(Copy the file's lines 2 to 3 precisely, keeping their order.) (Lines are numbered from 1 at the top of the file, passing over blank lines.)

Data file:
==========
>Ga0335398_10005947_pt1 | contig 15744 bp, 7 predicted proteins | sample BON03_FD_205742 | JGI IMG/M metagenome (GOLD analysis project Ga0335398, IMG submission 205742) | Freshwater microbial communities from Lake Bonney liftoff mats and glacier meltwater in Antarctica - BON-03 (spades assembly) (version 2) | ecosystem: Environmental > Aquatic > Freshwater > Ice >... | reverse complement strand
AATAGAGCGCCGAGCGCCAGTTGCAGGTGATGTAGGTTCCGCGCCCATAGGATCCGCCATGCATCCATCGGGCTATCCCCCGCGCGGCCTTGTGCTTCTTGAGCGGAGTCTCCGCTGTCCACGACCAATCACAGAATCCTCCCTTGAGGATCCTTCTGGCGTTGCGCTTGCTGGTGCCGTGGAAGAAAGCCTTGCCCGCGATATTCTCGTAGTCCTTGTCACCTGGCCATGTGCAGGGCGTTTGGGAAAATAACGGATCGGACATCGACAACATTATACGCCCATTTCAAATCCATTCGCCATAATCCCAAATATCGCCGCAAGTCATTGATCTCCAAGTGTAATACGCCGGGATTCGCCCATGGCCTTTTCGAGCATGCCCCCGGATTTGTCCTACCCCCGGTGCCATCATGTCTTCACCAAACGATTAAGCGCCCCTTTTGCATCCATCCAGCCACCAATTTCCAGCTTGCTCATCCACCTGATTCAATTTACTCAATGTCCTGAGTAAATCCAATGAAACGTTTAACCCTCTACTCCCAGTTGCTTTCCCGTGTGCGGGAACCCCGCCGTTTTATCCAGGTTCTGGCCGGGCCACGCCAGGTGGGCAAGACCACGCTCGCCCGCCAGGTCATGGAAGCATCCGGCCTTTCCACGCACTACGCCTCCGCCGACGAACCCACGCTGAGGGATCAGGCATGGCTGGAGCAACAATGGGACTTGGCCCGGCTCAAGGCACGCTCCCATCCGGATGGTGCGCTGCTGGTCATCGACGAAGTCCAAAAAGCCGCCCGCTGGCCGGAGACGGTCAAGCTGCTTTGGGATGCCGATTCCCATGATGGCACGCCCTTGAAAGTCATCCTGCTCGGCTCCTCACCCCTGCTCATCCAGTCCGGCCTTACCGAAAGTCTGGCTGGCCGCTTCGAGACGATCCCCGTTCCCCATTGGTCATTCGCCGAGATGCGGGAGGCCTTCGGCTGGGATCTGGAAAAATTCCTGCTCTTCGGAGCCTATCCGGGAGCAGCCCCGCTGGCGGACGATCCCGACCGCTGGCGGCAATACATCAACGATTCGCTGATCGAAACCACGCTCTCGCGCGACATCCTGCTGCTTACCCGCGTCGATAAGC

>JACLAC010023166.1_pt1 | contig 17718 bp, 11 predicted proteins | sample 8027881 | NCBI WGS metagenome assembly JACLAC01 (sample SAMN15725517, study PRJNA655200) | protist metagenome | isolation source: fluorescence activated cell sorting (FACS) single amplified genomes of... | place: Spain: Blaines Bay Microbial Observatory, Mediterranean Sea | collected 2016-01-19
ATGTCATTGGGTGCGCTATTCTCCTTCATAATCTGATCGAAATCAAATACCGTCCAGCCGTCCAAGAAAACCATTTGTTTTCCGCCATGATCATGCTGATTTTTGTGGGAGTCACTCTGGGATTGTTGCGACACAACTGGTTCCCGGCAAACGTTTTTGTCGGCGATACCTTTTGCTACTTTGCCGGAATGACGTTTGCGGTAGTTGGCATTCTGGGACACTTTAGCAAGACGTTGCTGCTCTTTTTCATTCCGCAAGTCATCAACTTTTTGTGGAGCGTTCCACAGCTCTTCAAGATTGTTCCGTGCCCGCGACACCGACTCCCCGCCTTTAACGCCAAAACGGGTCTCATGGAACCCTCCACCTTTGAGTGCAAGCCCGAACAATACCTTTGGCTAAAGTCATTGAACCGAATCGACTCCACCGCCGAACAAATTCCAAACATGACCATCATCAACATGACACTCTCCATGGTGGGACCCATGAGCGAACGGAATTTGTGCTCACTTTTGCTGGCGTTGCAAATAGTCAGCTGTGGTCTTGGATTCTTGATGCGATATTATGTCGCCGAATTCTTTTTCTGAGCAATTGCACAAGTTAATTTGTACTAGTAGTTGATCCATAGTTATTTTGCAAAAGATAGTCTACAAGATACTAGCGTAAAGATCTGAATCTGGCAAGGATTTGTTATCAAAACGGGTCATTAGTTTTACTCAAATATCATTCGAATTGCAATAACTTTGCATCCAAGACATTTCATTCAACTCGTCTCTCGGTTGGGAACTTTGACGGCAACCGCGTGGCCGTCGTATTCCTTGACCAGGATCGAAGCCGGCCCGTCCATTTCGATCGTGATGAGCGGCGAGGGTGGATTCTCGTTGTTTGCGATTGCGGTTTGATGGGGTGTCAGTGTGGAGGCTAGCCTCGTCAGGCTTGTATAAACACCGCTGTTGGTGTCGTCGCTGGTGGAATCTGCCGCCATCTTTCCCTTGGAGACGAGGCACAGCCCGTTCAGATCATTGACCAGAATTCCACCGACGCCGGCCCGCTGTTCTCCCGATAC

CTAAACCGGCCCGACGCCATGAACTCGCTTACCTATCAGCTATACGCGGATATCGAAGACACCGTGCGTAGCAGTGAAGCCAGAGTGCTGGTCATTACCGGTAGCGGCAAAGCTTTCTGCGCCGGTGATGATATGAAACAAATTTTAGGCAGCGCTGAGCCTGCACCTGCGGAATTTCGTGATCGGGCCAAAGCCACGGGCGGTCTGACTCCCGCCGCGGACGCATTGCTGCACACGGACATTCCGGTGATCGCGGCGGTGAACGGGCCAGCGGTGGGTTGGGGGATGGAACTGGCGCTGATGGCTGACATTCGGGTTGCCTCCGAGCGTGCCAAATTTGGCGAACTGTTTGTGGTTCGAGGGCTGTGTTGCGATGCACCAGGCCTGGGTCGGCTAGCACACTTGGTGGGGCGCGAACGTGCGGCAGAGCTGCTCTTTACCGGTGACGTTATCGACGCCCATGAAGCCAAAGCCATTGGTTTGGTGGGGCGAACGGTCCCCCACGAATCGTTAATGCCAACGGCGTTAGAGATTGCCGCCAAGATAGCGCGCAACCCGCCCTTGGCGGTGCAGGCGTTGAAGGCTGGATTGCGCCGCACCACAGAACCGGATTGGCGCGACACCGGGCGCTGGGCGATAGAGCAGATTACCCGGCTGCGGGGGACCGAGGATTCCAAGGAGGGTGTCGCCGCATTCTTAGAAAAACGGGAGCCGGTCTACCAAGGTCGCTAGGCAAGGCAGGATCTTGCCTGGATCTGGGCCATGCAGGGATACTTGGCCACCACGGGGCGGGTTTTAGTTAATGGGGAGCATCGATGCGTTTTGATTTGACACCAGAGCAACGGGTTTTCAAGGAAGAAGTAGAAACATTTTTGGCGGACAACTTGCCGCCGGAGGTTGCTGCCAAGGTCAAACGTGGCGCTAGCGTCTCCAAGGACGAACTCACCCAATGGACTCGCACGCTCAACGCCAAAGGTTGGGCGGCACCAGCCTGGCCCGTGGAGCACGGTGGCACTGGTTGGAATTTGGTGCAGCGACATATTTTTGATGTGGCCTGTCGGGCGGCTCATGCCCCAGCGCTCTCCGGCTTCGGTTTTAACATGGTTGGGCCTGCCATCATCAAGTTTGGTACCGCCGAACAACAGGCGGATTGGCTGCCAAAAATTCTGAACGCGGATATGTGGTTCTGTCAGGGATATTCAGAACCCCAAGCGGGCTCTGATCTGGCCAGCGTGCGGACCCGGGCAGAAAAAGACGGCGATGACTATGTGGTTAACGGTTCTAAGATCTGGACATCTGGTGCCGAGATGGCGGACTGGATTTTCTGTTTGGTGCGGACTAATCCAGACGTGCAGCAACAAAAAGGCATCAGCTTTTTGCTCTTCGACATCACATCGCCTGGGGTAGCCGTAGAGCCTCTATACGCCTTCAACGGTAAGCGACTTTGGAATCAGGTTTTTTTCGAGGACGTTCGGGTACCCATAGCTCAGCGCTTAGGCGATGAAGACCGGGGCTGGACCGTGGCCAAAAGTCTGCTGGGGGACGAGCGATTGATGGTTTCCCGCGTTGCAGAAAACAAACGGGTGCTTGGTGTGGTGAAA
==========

AATAGAGCGCCGAGCGCCAGTTGCAGGTGATGTAGGTTCCGCGCCCATAGGATCCGCCATGCATCCATCGGGCTATCCCCCGCGCGGCCTTGTGCTTCTTGAGCGGAGTCTCCGCTGTCCACGACCAATCACAGAATCCTCCCTTGAGGATCCTTCTGGCGTTGCGCTTGCTGGTGCCGTGGAAGAAAGCCTTGCCCGCGATATTCTCGTAGTCCTTGTCACCTGGCCATGTGCAGGGCGTTTGGGAAAATAACGGATCGGACATCGACAACATTATACGCCCATTTCAAATCCATTCGCCATAATCCCAAATATCGCCGCAAGTCATTGATCTCCAAGTGTAATACGCCGGGATTCGCCCATGGCCTTTTCGAGCATGCCCCCGGATTTGTCCTACCCCCGGTGCCATCATGTCTTCACCAAACGATTAAGCGCCCCTTTTGCATCCATCCAGCCACCAATTTCCAGCTTGCTCATCCACCTGATTCAATTTACTCAATGTCCTGAGTAAATCCAATGAAACGTTTAACCCTCTACTCCCAGTTGCTTTCCCGTGTGCGGGAACCCCGCCGTTTTATCCAGGTTCTGGCCGGGCCACGCCAGGTGGGCAAGACCACGCTCGCCCGCCAGGTCATGGAAGCATCCGGCCTTTCCACGCACTACGCCTCCGCCGACGAACCCACGCTGAGGGATCAGGCATGGCTGGAGCAACAATGGGACTTGGCCCGGCTCAAGGCACGCTCCCATCCGGATGGTGCGCTGCTGGTCATCGACGAAGTCCAAAAAGCCGCCCGCTGGCCGGAGACGGTCAAGCTGCTTTGGGATGCCGATTCCCATGATGGCACGCCCTTGAAAGTCATCCTGCTCGGCTCCTCACCCCTGCTCATCCAGTCCGGCCTTACCGAAAGTCTGGCTGGCCGCTTCGAGACGATCCCCGTTCCCCATTGGTCATTCGCCGAGATGCGGGAGGCCTTCGGCTGGGATCTGGAAAAATTCCTGCTCTTCGGAGCCTATCCGGGAGCAGCCCCGCTGGCGGACGATCCCGACCGCTGGCGGCAATACATCAACGATTCGCTGATCGAAACCACGCTCTCGCGCGACATCCTGCTGCTTACCCGCGTCGATAAGC

>JACLAC010023166.1_pt1 | contig 17718 bp, 11 predicted proteins | sample 8027881 | NCBI WGS metagenome assembly JACLAC01 (sample SAMN15725517, study PRJNA655200) | protist metagenome | isolation source: fluorescence activated cell sorting (FACS) single amplified genomes of... | place: Spain: Blaines Bay Microbial Observatory, Mediterranean Sea | collected 2016-01-19